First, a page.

4. I requested a copy of the Joy of Cooking (an older, non-softened-for-suburban-sensibilities one with recipes for game, including possum) for Father’s Day. A Mormon male who does not cook is not fulfilling his priesthood responsibilities to bring the Spirit and joy into his home and to provide a refuge from the evils of the world.

    —-
    I’d love to know the story behind the smoky Long After Dark.

  5. Mojo–Are you talking about the Fob Bible? Or is Long After Dark available online somewhere?

    Th–the shipping might be prohibitive for you ๐Ÿ™‚

    William–Since I live in Colorado I had to interlibrary loan the book, like I do most LDS/Mormon titles. Many books come to me from exciting locales (Massachusetts and Hawaii are the two furthest)and sometimes are marked up or underlined which always makes reading more fun. It’s like my own private book club ๐Ÿ™‚ Anyway, Long After Dark came from *drum roll* Uinta County Library in Evanston, Wyoming. The only thing I know about Evanston is that there’s a big mental hospital there so maybe one of the patients there decided to read the book and was so engrossed by it that he/she took up chain smoking.

    My husband sprayed a liberal amount of Lysol into the air and I flipped the pages back and forth in the cloud so I’m hoping that took care of the smell.

    I had a similar problem with OSC’s Saints. Sure makes me wonder about the readers and the conclusions they’re drawing. . .nothing’s scarier than a non-Mormon reading Mormon books! *wink*

  6. Interesting, Laura. I need to ILL more Mormon titles. I’ve stopped reading as many as I do because I no longer have easy access to a library system that carries many of them.

    One thing I miss about the new bar code scanning for libraries is the date due stamp. I use to enjoy looking at books and seeing how often and when they had been checked out. I remember checking out _Tending the Garden: Essays on Mormon Literature_ from the UC Berkeley library and finding the due date stamp for the last time it had been checked out was when I had checked it out 2 years before.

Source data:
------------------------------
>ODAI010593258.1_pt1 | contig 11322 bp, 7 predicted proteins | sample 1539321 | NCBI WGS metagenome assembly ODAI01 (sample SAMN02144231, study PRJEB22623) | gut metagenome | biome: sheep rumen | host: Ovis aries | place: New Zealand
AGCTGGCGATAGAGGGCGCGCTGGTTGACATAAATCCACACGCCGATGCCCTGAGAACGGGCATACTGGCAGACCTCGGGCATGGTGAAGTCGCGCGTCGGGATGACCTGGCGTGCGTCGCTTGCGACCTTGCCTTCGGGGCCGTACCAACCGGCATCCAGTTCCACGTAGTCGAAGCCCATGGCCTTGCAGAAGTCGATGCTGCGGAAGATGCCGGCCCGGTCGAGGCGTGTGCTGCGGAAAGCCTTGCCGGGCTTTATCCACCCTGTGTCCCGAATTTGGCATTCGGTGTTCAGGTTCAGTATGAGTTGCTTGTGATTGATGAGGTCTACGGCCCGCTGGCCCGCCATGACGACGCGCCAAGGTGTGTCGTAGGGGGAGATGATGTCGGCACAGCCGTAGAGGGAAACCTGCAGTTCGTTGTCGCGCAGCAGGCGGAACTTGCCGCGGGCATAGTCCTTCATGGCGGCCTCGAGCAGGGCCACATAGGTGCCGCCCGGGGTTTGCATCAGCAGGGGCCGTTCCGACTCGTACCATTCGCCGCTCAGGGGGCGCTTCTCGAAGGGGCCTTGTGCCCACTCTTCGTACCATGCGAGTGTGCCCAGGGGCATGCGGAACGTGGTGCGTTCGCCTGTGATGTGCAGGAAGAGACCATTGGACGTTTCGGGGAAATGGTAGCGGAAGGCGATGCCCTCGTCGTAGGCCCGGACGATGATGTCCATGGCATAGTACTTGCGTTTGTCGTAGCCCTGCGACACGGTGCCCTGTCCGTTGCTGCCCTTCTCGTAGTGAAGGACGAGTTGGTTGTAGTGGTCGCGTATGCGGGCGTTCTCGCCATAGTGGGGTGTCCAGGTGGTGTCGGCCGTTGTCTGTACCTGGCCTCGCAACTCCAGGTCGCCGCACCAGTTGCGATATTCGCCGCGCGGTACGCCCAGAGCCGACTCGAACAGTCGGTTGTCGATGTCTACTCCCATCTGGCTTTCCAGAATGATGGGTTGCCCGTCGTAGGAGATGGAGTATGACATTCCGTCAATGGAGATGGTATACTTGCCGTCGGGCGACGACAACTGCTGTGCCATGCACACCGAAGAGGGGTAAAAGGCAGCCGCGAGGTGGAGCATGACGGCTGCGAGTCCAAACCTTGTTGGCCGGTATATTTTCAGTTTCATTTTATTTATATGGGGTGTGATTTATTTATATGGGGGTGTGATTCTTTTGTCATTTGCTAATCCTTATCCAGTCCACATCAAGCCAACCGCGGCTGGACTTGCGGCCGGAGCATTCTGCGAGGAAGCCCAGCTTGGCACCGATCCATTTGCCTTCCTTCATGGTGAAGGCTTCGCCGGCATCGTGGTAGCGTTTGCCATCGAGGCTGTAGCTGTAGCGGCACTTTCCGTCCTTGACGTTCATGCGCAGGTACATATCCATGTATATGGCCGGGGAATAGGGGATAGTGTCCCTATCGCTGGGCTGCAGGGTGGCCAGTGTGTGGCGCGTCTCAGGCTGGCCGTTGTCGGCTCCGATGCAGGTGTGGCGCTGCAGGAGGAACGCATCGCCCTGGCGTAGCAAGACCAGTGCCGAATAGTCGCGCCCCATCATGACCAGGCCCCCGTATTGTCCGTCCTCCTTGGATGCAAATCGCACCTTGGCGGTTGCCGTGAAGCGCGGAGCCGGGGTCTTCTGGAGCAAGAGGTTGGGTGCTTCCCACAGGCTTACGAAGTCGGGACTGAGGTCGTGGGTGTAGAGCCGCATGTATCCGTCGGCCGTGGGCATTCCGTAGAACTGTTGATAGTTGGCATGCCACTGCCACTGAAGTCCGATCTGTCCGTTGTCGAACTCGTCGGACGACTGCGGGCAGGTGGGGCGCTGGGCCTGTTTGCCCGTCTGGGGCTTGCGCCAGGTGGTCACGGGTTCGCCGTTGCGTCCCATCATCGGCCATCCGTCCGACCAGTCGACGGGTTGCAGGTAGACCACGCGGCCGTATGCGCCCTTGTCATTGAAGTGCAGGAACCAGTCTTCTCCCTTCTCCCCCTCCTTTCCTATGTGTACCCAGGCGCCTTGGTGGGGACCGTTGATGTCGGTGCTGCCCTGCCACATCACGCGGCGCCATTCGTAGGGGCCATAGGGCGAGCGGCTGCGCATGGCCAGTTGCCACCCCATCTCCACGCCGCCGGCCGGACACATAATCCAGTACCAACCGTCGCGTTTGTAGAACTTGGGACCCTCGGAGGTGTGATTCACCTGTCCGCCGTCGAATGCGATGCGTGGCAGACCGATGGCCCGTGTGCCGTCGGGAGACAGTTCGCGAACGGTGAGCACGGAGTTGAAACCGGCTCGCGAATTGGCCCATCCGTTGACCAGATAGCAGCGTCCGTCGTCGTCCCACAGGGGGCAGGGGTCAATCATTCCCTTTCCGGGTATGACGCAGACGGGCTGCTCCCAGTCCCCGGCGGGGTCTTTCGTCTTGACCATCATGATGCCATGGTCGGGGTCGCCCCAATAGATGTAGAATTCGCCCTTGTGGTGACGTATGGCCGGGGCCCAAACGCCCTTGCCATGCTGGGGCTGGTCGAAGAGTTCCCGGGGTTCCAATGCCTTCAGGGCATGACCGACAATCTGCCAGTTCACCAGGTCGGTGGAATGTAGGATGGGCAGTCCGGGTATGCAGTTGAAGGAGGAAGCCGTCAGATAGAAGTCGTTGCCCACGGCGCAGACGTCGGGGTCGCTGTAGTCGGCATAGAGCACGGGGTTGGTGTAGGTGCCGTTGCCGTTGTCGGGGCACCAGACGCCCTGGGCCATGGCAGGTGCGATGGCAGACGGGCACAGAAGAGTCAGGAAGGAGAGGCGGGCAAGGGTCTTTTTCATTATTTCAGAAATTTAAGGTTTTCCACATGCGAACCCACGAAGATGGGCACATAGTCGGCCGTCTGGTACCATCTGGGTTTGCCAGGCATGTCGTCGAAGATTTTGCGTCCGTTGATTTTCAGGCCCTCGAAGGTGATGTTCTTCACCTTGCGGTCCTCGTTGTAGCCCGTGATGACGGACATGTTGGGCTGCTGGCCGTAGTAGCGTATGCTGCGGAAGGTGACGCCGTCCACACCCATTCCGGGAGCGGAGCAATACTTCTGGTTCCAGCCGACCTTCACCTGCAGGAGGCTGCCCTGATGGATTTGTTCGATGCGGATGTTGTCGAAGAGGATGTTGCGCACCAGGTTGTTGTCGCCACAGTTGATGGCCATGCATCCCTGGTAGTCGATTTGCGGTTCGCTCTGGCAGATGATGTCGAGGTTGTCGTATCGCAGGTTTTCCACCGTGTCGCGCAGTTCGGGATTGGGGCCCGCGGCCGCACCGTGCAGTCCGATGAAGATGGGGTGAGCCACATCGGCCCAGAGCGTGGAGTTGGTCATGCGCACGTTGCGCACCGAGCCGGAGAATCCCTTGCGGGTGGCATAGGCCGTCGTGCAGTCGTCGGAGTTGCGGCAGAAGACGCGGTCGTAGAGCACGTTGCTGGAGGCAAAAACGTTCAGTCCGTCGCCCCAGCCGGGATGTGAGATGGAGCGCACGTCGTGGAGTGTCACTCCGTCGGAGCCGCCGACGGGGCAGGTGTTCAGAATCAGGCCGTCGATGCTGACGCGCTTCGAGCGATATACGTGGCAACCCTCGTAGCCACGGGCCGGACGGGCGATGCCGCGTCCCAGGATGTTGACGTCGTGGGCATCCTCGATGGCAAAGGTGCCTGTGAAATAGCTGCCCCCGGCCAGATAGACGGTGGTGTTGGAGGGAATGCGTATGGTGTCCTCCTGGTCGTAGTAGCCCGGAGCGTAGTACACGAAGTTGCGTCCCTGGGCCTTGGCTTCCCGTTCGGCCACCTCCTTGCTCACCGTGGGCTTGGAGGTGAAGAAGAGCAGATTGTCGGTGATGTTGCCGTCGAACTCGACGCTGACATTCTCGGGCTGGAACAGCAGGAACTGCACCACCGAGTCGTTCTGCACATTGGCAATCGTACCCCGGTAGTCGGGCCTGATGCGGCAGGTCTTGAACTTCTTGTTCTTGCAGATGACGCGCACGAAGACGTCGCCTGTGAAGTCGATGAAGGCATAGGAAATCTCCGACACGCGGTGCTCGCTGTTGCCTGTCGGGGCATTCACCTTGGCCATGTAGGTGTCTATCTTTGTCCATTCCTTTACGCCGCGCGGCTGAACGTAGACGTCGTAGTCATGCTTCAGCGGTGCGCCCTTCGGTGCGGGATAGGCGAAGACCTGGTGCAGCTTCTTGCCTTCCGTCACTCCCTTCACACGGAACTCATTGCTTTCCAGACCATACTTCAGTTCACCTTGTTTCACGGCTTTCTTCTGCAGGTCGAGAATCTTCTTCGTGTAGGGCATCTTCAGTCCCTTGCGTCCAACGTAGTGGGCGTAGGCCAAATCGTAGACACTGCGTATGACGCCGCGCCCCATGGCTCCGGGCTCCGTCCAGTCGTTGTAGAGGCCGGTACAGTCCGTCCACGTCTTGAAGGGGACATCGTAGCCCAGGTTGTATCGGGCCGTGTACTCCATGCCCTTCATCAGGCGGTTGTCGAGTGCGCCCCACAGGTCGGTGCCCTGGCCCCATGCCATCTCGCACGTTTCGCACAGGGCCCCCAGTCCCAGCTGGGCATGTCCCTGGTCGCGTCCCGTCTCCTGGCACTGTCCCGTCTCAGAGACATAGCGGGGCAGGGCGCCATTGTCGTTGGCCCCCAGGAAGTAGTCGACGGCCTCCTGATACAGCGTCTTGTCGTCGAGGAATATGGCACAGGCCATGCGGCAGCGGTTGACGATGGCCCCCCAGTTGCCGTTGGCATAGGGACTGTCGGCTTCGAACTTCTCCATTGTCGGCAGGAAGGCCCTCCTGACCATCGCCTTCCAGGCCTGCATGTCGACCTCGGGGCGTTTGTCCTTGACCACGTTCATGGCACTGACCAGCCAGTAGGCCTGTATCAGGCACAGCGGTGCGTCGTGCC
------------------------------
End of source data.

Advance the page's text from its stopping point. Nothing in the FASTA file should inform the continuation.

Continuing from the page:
7. A Mormon male who does not cook is not fulfilling his priesthood responsibilities to bring the Spirit and joy into his home and to provide a refuge from the evils of the world.

    Phew. I guess I’m safe. I cook way more than my wife does (could have something to do with the fact that the gender roles are reversed in the Chadwick household).

  8. Great list. But, as my wife well knows, I don’t wait for holidays to acquire books!

    It’s funny: I’m getting cooking stuff too. A sweet barbecue thermometer. Because one must smoke meats in wisdom and order; for it is not requisite that a man should cook faster than baby back ribs can bear while remaining tender and juicy.

  9. Laura, I meant The Fob Bible, the “Plain and Precious Parts” (abridged) version you can download from Peculiar Pages and/or read it online and/or get it at Amazon on the Kindle for 99c.

    Here’s the link (scroll down a bit; it’s in the sidebar):

    http://b10mediaworx.com/peculiarpages/

  10. Long After Dark update: the Lysol smell was almost as bad as the cigarette smell. So I ran around the front yard in circles waving the book above my head(my kids were riding bikes in the driveway so I had to be out front to supervise). The neighbors already think I’m weird since I’m one of two Mormon families on the block . . . the book waving just adds to my mystique.

    Anyway, now that the book alternates between vaguely smelly and a little bit stinky, I’ve been devouring/savoring it.

    Whoa. I hope this guy is writing more stuff.